XFloater: Opening up Laser Use in the Rear Part of the Eye

The LZH is working on making the laser treatment of vitreous opacities, so-called floaters, safer. (Source: LZH)

Vitreous opacities, so-called mouches volantes or ‘floaters’, disturb many people in their vision. Up to now, the treatment of this age-related change in the eye is often not recommended. In a new research project, the Laser Zentrum Hannover (LZH) wants to lay the foundation for a safer, laser-based treatment method.

Conventional therapies for vitreous opacities in the eye are very risky and can make the situation of those affected even worse. An already existing treatment method, which is not always without complications either, is the laser vitreolysis. The ophthalmologist locates the floaters manually and then vaporizes them with a pulsed laser.

The LZH biophotonics group now wants to further optimize this approach in the XFloater project. On the one hand, they intend to use femtosecond lasers. The shorter pulse length of the laser radiation would enable them to further reduce the amount of energy introduced into the eye. In this way, they want to avoid complications such as cataract or glaucoma formation and also enable the use in the rear part of the eye, closer to the retina.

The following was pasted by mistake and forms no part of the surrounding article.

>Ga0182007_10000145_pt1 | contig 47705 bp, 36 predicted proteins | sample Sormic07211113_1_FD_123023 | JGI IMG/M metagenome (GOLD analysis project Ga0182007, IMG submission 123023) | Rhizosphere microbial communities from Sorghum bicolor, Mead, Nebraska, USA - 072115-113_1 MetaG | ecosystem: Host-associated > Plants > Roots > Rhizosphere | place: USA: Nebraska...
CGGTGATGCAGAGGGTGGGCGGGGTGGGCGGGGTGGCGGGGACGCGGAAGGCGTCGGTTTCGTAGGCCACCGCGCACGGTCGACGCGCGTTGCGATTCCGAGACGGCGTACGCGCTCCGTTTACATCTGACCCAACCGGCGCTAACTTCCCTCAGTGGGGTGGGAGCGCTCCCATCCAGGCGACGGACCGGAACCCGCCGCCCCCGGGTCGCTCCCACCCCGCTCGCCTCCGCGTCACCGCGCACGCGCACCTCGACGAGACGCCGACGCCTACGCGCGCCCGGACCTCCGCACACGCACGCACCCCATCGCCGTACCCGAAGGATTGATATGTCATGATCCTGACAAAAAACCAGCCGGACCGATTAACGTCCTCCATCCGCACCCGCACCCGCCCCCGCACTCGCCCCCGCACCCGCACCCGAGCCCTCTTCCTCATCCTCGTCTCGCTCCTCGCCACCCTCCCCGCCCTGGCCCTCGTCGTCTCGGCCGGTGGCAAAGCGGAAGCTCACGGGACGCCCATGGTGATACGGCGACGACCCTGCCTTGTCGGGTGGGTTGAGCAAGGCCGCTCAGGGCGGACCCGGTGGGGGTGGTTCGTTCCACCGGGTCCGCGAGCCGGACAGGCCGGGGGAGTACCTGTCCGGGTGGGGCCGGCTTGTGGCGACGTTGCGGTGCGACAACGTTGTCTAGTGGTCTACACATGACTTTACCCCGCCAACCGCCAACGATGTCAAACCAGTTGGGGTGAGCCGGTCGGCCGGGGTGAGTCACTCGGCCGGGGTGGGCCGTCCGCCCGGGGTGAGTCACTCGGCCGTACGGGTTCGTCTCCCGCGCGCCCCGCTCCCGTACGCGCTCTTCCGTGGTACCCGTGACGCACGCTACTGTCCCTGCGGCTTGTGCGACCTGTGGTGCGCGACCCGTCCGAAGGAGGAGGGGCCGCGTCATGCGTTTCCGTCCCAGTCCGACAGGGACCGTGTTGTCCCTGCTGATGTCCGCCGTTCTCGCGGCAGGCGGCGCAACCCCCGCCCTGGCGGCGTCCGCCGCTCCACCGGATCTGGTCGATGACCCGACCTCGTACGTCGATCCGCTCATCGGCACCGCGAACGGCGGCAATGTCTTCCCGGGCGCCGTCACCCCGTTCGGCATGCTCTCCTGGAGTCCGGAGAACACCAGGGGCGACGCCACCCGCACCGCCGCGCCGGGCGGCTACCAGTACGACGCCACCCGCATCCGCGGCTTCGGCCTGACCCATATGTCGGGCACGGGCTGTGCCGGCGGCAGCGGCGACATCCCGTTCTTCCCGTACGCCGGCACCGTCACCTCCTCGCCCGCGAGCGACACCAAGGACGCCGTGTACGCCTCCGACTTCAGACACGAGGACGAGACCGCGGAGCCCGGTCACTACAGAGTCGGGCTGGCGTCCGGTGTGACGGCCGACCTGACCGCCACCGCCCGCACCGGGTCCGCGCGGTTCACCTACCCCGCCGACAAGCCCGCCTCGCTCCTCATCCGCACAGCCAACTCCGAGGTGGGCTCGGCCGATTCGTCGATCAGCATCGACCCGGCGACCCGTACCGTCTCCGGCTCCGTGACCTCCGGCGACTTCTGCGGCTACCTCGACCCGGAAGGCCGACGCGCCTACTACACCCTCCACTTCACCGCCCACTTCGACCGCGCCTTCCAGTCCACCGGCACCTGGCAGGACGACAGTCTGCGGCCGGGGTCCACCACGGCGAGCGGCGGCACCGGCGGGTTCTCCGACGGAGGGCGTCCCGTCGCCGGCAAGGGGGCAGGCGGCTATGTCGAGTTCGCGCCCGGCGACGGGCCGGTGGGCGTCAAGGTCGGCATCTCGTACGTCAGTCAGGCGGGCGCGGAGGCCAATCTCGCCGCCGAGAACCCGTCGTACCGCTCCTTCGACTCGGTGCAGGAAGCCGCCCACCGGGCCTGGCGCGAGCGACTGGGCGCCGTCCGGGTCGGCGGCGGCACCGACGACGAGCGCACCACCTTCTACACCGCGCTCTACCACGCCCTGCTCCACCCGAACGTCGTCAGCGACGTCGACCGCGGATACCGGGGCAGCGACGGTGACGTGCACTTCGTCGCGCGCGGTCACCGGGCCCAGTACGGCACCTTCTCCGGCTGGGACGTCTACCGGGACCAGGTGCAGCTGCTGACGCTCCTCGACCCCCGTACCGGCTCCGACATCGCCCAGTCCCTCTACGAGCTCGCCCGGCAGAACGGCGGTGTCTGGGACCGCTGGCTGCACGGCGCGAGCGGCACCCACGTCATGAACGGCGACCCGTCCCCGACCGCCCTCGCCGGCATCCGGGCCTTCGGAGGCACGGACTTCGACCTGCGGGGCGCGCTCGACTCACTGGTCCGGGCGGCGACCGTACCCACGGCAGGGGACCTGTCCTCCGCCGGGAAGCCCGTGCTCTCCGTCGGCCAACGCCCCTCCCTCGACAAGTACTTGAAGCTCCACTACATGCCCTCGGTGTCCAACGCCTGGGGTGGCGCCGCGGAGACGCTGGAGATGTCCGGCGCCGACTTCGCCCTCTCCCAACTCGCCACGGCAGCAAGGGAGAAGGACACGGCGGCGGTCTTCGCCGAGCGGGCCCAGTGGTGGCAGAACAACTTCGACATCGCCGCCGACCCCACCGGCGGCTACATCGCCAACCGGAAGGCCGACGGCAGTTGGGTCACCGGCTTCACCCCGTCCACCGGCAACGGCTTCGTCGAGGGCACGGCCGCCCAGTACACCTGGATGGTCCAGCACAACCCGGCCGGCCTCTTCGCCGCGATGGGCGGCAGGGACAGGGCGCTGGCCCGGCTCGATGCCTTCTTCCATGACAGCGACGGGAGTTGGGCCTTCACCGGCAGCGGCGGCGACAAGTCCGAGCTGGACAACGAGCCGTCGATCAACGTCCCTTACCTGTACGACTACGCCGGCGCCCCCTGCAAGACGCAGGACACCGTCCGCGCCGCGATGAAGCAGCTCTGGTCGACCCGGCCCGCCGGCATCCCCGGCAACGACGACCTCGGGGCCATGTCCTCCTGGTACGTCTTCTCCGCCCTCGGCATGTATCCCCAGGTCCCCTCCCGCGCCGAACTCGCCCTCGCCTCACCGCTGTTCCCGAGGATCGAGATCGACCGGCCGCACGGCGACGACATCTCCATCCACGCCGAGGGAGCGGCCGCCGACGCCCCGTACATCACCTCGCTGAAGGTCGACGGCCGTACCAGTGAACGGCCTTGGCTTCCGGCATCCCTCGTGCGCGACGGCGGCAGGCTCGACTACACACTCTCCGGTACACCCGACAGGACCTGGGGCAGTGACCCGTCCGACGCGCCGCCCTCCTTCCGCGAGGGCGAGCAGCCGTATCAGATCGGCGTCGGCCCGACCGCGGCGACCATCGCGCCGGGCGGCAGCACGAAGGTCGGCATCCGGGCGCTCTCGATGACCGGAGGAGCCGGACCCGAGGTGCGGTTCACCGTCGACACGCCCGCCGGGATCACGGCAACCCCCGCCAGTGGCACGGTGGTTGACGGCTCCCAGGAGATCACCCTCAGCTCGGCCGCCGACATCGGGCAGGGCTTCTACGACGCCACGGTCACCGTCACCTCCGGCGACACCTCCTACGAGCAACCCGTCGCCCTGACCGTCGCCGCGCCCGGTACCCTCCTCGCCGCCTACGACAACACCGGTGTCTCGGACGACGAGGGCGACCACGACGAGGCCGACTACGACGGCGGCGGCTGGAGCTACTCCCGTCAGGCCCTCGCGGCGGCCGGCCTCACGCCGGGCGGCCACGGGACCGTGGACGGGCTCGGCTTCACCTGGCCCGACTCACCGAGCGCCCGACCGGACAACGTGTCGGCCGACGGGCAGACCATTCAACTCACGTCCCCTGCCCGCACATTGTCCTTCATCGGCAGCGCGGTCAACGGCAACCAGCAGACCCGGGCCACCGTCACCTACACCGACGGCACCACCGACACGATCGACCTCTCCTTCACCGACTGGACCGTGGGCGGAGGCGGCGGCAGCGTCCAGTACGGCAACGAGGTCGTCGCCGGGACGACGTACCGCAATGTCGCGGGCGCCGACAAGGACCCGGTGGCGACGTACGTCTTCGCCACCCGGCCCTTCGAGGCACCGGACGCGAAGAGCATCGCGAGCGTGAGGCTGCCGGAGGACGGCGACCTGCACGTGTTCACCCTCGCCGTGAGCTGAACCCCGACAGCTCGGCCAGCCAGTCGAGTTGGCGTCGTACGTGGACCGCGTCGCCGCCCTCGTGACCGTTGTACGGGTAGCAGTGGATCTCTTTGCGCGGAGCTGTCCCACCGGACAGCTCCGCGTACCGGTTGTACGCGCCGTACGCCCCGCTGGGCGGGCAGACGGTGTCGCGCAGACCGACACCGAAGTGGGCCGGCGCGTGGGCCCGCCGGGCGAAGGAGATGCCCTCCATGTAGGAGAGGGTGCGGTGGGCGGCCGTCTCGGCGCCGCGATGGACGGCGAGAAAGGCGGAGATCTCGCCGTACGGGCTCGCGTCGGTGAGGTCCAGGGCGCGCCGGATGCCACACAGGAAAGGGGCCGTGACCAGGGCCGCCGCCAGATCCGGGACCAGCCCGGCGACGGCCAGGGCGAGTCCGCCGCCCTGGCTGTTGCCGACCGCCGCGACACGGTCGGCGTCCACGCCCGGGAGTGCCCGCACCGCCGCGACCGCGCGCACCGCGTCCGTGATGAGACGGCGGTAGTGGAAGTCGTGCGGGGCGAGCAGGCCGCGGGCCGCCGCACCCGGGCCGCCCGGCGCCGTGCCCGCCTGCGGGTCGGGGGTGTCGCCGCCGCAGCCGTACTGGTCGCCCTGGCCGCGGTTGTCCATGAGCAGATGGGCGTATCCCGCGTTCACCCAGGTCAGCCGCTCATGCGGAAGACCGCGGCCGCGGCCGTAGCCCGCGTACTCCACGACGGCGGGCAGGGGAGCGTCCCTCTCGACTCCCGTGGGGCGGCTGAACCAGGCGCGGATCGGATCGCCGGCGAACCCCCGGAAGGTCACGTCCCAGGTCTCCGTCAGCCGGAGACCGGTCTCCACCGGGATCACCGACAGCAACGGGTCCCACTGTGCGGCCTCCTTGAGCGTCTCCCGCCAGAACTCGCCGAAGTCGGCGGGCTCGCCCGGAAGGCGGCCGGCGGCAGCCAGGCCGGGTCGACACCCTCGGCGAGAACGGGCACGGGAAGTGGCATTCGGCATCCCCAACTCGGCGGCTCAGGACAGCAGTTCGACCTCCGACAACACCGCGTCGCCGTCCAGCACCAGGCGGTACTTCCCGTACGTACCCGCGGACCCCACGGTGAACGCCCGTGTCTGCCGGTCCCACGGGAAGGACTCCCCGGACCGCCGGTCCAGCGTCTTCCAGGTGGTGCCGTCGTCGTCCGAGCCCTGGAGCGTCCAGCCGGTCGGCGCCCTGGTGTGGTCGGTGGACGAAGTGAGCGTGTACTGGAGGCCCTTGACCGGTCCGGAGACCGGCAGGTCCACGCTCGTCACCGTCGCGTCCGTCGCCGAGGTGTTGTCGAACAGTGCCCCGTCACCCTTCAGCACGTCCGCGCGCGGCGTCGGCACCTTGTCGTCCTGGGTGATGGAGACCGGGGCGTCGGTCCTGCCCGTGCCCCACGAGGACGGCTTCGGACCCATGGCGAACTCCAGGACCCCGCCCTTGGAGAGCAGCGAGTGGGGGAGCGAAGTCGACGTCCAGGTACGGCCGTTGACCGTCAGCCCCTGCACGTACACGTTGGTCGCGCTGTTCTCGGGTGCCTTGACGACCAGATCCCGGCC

On the other hand, the scientists want to use optical coherence tomography to target the laser to the floater without errors. To do this, they also have to compensate the natural aberration of the cornea and lens. They want to use adaptive optics that enable a smaller focal point and higher precision.

Less energy, better positioning

Until now, there are still many open questions regarding retinal safety when using fs lasers in the rear part of the eye. The biophotonics group at the LZH therefore also wants to derive safety parameters in order to expand the field of laser applications in the rear eye segment.

The XFloater project is supported by an advisory board consisting of nine companies, the Hannover Medical School (MHH) and the Augenklinik am Neumarkt as well as the association Spectaris. Among others, two LZH spin-off companies are involved, Rowiak and neoLase. The IGF project 21011 N / 1 of the Forschungsvereinigung Feinmechanik, Optik und Medizintechnik FOM, is funded by the Federal Ministry of Economics and Energy on the basis of a decision of the German Bundestag within the framework of the program for Industrial Collective Research carried out by the Arbeitsgemeinschaft industrieller Forschungsvereinigungen „Otto von Guericke“, AiF. (Source: LZH)

Links: XFloater – mouches volantes: OCT-Erfassung und UKP-Laser Therapie, Forschungsvereinigung Feinmechanik, Optik und Medizintechnik e.V. (F.O.M.), Berlin, GermanyIndustrial and Biomedical Optics: Biophotonics Group, Laser Zentrum Hannover e.V. (LZH), Hannover, Germany


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